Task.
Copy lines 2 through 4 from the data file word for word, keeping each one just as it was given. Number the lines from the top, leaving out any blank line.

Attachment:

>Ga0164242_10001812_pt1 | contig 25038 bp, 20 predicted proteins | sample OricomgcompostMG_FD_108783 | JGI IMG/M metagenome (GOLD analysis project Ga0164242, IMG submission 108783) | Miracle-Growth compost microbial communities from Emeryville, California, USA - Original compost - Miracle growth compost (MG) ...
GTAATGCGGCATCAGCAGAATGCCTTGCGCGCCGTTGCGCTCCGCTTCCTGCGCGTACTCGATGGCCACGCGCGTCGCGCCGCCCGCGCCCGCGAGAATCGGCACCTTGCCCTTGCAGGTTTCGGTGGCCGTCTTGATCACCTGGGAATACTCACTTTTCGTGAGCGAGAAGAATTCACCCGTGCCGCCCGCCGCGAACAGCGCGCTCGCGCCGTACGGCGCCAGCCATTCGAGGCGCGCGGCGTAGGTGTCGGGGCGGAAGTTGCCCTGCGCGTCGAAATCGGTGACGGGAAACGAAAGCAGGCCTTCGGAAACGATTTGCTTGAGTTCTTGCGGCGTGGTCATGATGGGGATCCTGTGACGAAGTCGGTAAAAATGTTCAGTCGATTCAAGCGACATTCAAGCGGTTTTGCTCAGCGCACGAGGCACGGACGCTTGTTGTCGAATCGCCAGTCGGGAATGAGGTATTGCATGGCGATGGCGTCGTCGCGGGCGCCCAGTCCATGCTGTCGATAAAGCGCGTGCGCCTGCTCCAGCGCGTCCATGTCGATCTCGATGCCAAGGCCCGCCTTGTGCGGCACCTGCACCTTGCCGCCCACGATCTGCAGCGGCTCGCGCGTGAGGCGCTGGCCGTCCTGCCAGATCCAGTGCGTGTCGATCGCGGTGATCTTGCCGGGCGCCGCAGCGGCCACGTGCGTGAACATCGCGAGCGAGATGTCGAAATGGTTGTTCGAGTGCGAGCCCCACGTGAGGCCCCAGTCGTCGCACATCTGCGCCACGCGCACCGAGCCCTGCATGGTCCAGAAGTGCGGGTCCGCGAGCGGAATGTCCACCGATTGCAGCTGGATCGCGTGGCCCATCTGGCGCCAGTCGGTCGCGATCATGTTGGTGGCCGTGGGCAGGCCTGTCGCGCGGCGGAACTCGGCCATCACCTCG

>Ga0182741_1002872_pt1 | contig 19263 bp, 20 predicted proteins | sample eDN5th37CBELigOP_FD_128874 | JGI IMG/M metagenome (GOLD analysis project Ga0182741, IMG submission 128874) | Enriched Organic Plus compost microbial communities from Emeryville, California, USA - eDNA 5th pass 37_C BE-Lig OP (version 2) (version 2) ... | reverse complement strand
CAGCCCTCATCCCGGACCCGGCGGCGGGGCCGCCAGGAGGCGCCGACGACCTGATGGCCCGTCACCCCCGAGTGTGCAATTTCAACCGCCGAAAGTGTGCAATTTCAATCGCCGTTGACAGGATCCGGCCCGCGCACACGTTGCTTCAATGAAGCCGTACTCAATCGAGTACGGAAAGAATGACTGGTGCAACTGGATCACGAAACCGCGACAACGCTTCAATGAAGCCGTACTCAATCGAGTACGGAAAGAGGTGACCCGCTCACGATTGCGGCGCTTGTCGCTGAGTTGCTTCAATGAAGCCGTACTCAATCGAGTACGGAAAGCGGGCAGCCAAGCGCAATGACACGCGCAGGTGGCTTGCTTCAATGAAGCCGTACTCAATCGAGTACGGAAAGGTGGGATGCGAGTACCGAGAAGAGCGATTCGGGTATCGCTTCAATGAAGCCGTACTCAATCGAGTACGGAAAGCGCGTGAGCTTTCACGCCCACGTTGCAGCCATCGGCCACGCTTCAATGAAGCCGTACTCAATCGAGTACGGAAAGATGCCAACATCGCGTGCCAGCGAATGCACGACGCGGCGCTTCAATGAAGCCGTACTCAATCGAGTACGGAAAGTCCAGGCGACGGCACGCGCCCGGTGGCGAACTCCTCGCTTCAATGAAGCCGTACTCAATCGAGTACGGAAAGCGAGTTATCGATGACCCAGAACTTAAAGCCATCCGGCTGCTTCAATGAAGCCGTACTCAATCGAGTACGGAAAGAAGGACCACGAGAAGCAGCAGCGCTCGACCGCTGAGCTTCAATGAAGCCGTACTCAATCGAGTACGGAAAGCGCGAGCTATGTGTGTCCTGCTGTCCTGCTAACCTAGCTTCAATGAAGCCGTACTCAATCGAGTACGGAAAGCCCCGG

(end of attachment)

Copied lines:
GTAATGCGGCATCAGCAGAATGCCTTGCGCGCCGTTGCGCTCCGCTTCCTGCGCGTACTCGATGGCCACGCGCGTCGCGCCGCCCGCGCCCGCGAGAATCGGCACCTTGCCCTTGCAGGTTTCGGTGGCCGTCTTGATCACCTGGGAATACTCACTTTTCGTGAGCGAGAAGAATTCACCCGTGCCGCCCGCCGCGAACAGCGCGCTCGCGCCGTACGGCGCCAGCCATTCGAGGCGCGCGGCGTAGGTGTCGGGGCGGAAGTTGCCCTGCGCGTCGAAATCGGTGACGGGAAACGAAAGCAGGCCTTCGGAAACGATTTGCTTGAGTTCTTGCGGCGTGGTCATGATGGGGATCCTGTGACGAAGTCGGTAAAAATGTTCAGTCGATTCAAGCGACATTCAAGCGGTTTTGCTCAGCGCACGAGGCACGGACGCTTGTTGTCGAATCGCCAGTCGGGAATGAGGTATTGCATGGCGATGGCGTCGTCGCGGGCGCCCAGTCCATGCTGTCGATAAAGCGCGTGCGCCTGCTCCAGCGCGTCCATGTCGATCTCGATGCCAAGGCCCGCCTTGTGCGGCACCTGCACCTTGCCGCCCACGATCTGCAGCGGCTCGCGCGTGAGGCGCTGGCCGTCCTGCCAGATCCAGTGCGTGTCGATCGCGGTGATCTTGCCGGGCGCCGCAGCGGCCACGTGCGTGAACATCGCGAGCGAGATGTCGAAATGGTTGTTCGAGTGCGAGCCCCACGTGAGGCCCCAGTCGTCGCACATCTGCGCCACGCGCACCGAGCCCTGCATGGTCCAGAAGTGCGGGTCCGCGAGCGGAATGTCCACCGATTGCAGCTGGATCGCGTGGCCCATCTGGCGCCAGTCGGTCGCGATCATGTTGGTGGCCGTGGGCAGGCCTGTCGCGCGGCGGAACTCGGCCATCACCTCG

>Ga0182741_1002872_pt1 | contig 19263 bp, 20 predicted proteins | sample eDN5th37CBELigOP_FD_128874 | JGI IMG/M metagenome (GOLD analysis project Ga0182741, IMG submission 128874) | Enriched Organic Plus compost microbial communities from Emeryville, California, USA - eDNA 5th pass 37_C BE-Lig OP (version 2) (version 2) ... | reverse complement strand
CAGCCCTCATCCCGGACCCGGCGGCGGGGCCGCCAGGAGGCGCCGACGACCTGATGGCCCGTCACCCCCGAGTGTGCAATTTCAACCGCCGAAAGTGTGCAATTTCAATCGCCGTTGACAGGATCCGGCCCGCGCACACGTTGCTTCAATGAAGCCGTACTCAATCGAGTACGGAAAGAATGACTGGTGCAACTGGATCACGAAACCGCGACAACGCTTCAATGAAGCCGTACTCAATCGAGTACGGAAAGAGGTGACCCGCTCACGATTGCGGCGCTTGTCGCTGAGTTGCTTCAATGAAGCCGTACTCAATCGAGTACGGAAAGCGGGCAGCCAAGCGCAATGACACGCGCAGGTGGCTTGCTTCAATGAAGCCGTACTCAATCGAGTACGGAAAGGTGGGATGCGAGTACCGAGAAGAGCGATTCGGGTATCGCTTCAATGAAGCCGTACTCAATCGAGTACGGAAAGCGCGTGAGCTTTCACGCCCACGTTGCAGCCATCGGCCACGCTTCAATGAAGCCGTACTCAATCGAGTACGGAAAGATGCCAACATCGCGTGCCAGCGAATGCACGACGCGGCGCTTCAATGAAGCCGTACTCAATCGAGTACGGAAAGTCCAGGCGACGGCACGCGCCCGGTGGCGAACTCCTCGCTTCAATGAAGCCGTACTCAATCGAGTACGGAAAGCGAGTTATCGATGACCCAGAACTTAAAGCCATCCGGCTGCTTCAATGAAGCCGTACTCAATCGAGTACGGAAAGAAGGACCACGAGAAGCAGCAGCGCTCGACCGCTGAGCTTCAATGAAGCCGTACTCAATCGAGTACGGAAAGCGCGAGCTATGTGTGTCCTGCTGTCCTGCTAACCTAGCTTCAATGAAGCCGTACTCAATCGAGTACGGAAAGCCCCGG